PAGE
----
You can implement bridges between any two environments, but do this only for performance reasons.
  4. Provide a UNO runtime library which organizes access to the bridges and the environments. With the UNO runtime library, it is simple to access an object from another environment, presuming that the bridges are installed.
  5. The important concept is, that all calls to an object in the Binary UNO Environment are dispatched through one function. This is the Dynamic Dispatch Function. All calls contain a full description of the method, which means: method name, argument types, return type, exceptions, and additional information.
    It is very simple to create a bridge to an interpreter, remote, or an environment which has a well specified API to call object methods, for example, Java.

How does this ideas solve the problems?

I explain the special solution with UNO and use the stated points from the general solution.

  1. UNO has one base interface called This interface provides a method called queryInterface. With this method you can get other interfaces. In this way, it is possible to extend an existing class. In UNO terminology, we speak of components instead of classes. Look into the document xinterface.html for detailed information about
  2. An UNO IDL compiler is provided. The language is similar to CORBA's IDL. An extension of our language was a special tag called service. In a service, you can specify the interfaces, properties, and the interaction between the interfaces of a component.
  3. We implement components in UNO only with dependencies to interfaces, or to our base libraries, VOS, SAL, and OSL. We generate the declaration files in the project of the component itself; so there are only dependencies to the base libraries, the binary type repository, and the tool that generates the declarations.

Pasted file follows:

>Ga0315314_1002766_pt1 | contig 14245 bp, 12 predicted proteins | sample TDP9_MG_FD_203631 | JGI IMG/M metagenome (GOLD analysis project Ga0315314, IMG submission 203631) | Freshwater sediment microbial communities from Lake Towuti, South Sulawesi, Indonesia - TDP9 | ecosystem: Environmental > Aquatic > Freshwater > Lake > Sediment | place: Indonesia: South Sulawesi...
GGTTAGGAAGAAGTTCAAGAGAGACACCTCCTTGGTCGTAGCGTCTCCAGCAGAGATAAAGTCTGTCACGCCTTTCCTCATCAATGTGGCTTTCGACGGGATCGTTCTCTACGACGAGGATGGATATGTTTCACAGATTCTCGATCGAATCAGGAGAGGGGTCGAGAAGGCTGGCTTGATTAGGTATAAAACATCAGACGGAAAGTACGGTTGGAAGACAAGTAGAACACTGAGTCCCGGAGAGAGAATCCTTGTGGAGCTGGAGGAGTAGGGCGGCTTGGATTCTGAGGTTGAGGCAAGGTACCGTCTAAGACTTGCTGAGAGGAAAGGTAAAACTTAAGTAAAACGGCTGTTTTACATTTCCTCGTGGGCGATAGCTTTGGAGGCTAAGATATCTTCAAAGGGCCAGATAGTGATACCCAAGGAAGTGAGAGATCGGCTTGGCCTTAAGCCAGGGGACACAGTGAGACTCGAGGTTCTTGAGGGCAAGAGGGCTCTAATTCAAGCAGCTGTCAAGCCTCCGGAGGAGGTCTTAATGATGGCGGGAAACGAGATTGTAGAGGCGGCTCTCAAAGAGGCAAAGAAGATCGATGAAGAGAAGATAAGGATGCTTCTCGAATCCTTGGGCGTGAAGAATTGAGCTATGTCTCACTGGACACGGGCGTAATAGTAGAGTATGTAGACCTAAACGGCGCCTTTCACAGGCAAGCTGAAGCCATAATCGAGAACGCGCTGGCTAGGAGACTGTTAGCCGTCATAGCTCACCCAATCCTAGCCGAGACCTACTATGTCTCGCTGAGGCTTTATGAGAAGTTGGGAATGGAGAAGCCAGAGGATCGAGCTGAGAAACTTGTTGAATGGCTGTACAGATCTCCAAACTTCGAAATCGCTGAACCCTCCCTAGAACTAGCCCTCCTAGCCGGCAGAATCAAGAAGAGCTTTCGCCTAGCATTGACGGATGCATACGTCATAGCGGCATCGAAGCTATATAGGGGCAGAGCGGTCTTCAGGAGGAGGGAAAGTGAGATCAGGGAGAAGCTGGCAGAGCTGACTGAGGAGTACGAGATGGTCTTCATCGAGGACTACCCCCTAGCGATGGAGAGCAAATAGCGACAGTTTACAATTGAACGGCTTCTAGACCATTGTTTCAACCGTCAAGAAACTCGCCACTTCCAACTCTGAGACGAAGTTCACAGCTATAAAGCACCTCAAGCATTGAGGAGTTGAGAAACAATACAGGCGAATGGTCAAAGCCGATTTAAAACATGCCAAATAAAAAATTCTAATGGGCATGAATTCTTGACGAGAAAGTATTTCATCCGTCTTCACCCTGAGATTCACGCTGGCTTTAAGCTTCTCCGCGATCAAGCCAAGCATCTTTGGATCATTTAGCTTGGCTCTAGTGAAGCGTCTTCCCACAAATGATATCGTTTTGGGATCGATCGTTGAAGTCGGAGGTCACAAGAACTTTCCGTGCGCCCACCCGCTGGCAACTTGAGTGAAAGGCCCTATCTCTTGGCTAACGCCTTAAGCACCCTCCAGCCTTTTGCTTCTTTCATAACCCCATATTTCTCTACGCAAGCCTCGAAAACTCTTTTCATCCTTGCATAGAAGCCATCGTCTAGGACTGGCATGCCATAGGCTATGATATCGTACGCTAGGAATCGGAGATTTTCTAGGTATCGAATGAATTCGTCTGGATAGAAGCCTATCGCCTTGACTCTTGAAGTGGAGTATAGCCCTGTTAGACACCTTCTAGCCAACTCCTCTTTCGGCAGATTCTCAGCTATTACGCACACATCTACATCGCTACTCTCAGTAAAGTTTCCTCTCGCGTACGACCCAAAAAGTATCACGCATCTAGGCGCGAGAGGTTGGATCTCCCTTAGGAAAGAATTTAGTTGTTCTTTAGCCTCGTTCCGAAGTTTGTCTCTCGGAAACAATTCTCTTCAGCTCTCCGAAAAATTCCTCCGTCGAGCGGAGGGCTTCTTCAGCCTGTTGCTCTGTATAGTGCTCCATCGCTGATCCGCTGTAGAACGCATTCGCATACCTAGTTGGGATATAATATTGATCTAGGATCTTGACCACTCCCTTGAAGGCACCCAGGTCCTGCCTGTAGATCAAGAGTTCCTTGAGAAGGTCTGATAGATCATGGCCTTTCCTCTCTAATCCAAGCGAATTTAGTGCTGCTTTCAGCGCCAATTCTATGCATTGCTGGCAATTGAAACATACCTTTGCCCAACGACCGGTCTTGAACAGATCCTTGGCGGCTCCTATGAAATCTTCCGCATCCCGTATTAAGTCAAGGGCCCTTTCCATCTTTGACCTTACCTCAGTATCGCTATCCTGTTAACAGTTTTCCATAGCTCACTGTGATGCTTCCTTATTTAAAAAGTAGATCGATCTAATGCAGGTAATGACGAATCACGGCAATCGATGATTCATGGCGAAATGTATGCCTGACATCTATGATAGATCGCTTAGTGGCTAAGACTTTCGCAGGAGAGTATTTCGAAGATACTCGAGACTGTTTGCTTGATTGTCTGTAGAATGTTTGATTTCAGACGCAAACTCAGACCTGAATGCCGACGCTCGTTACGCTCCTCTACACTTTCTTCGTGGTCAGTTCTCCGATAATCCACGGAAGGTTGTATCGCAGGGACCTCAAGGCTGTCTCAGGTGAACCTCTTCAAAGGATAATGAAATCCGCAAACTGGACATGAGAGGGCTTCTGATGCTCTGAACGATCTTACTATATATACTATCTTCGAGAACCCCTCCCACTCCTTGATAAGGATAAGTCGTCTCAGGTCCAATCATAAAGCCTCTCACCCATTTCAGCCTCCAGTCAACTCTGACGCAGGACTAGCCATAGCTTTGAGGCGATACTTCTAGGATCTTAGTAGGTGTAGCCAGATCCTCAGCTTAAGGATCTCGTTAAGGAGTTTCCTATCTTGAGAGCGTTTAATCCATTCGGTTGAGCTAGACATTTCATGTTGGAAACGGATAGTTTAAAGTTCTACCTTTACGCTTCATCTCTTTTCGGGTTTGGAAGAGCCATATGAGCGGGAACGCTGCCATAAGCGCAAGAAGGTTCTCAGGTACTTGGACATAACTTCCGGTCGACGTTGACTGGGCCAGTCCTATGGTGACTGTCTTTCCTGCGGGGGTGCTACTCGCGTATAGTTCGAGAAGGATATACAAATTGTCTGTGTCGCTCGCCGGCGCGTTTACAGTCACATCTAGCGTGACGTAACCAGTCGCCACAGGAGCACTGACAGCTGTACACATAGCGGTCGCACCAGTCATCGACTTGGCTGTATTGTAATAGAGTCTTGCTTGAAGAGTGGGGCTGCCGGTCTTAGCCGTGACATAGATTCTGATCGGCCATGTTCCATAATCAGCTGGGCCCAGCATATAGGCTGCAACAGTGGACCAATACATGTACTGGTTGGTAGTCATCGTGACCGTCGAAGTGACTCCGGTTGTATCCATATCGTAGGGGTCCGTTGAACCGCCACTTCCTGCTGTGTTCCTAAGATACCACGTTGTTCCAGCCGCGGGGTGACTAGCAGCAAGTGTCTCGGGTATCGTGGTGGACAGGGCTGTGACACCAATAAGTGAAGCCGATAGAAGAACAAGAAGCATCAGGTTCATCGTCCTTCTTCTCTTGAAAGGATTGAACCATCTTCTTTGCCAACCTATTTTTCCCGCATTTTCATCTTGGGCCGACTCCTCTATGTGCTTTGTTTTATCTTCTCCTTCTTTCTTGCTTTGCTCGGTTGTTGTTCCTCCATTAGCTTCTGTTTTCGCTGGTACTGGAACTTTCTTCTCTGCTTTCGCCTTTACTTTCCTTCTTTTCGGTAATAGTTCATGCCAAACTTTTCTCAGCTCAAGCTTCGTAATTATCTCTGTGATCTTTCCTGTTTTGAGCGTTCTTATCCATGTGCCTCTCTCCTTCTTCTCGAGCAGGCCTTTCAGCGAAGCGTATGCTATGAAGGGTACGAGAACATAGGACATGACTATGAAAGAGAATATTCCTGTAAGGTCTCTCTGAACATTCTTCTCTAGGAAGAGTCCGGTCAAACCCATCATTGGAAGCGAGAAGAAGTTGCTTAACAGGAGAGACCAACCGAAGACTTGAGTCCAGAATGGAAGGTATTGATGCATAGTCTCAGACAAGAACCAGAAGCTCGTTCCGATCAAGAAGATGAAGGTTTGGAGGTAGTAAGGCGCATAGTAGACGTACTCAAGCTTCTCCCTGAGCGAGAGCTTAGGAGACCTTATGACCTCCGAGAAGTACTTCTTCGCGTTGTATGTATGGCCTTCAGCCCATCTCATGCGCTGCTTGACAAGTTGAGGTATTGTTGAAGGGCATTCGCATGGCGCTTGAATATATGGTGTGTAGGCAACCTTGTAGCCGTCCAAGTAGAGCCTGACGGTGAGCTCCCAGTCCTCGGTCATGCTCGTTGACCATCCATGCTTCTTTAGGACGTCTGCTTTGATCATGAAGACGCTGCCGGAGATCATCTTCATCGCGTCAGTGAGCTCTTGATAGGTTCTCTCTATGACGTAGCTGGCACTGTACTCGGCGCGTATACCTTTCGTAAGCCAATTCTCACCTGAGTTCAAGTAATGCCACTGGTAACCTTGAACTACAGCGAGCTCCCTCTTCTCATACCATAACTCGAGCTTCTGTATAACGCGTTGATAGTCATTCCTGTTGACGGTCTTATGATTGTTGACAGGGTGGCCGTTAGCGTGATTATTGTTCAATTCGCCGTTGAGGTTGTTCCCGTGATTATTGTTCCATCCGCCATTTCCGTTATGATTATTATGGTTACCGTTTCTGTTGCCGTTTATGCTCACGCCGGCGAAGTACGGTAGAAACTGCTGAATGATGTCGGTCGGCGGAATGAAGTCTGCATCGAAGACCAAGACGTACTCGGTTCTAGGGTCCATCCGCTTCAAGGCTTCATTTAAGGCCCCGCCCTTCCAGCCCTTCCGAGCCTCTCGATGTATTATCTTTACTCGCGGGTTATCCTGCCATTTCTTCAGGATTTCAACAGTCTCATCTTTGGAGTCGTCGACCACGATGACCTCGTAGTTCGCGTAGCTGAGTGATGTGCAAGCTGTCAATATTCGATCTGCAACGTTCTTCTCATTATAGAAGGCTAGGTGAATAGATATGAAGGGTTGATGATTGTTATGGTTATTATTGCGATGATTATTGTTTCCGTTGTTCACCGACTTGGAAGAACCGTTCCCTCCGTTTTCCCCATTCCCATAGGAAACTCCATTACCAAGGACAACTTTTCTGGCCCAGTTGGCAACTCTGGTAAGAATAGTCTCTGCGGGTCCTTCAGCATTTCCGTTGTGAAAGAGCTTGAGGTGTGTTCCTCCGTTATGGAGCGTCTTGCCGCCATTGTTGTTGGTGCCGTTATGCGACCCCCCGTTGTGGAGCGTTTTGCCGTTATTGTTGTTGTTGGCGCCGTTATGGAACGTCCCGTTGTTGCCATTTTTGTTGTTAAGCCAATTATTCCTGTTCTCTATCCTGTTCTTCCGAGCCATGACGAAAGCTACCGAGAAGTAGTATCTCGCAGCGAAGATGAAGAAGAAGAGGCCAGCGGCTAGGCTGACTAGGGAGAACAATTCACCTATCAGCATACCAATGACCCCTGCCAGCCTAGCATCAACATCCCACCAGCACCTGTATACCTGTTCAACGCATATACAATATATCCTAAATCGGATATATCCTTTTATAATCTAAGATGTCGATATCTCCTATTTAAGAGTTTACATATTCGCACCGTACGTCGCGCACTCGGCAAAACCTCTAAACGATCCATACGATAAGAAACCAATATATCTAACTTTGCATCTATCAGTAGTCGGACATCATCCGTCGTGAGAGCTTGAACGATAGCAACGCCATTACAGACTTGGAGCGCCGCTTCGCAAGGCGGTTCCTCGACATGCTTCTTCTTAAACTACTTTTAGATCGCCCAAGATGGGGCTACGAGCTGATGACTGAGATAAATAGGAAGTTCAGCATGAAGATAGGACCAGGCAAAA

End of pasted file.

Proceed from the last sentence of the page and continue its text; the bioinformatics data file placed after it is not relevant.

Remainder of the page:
4. The Universal Component Environment provides an API to get the dependencies from a component. This solution is documented in the UCE document.
  5. The other solutions are nice to have, but this is the fundamental solution done in UNO. First, the UNO runtime library provides access to the environment in which the component is written (e.g., uno_getEnvironment(..., “msci”, 0 )). A component need not know it's environment until it is accessed from another environment. Next, the UNO runtime library provides access to the bridge between two environments (e.g., uno_getMapping(..., “msci”, “java”)). So from the user side, it is very simple and normally this is done in a loader like a shared library loader. The loader is part of the Universal Component Environment.

    On the other side, there is the implementation of the bridge between two environments. The bridge should create a stub very efficiently, and the transformation of the calls from one environment to another must be fast. To save disk space and avoid the administration of marshaling code, the bridge creates stub objects only from a type repository. The type repository contains all type information that is necessary. For example, these are the methods of an interfaces, the members of structures, and so on. The access to the type repository is also provided by the UNO runtime library.

    The point that makes the transformation between two environment fast is the binary UNO specification. The transformation, from one environment to the binary UNO specification and to the target environment, should be fast. There are two other ways to speed up the transformation: First, if two components lie in the same environment, the communication between them is direct (e.g., a virtual method call in c++) and no translation is necessary. Second, you can provide a direct bridge between two environments, so the transformation to the binary UNO specification is avoided.

Why our own object model?

The main reason is that the other object models don't provide the full functionality. The COM/DCOM model does not provide exception handling.

CORBA is normally used for remote communication and there is no local standard API between objects.

Java RMI is only useful in a Java environment. So we can't use an existing standard to implement the object model we want to use. But if you look at our object model, then you see that we use the IIOP protocol in the remote case, and we use reference counting like COM to determine the lifetime of the interfaces.

Author: Jörg Budischewski ($Date: 2004/12/05 13:27:08 $)
Copyright 2002 Sun Microsystems, Inc., 901 San Antonio Road, Palo Alto, CA 94303 USA.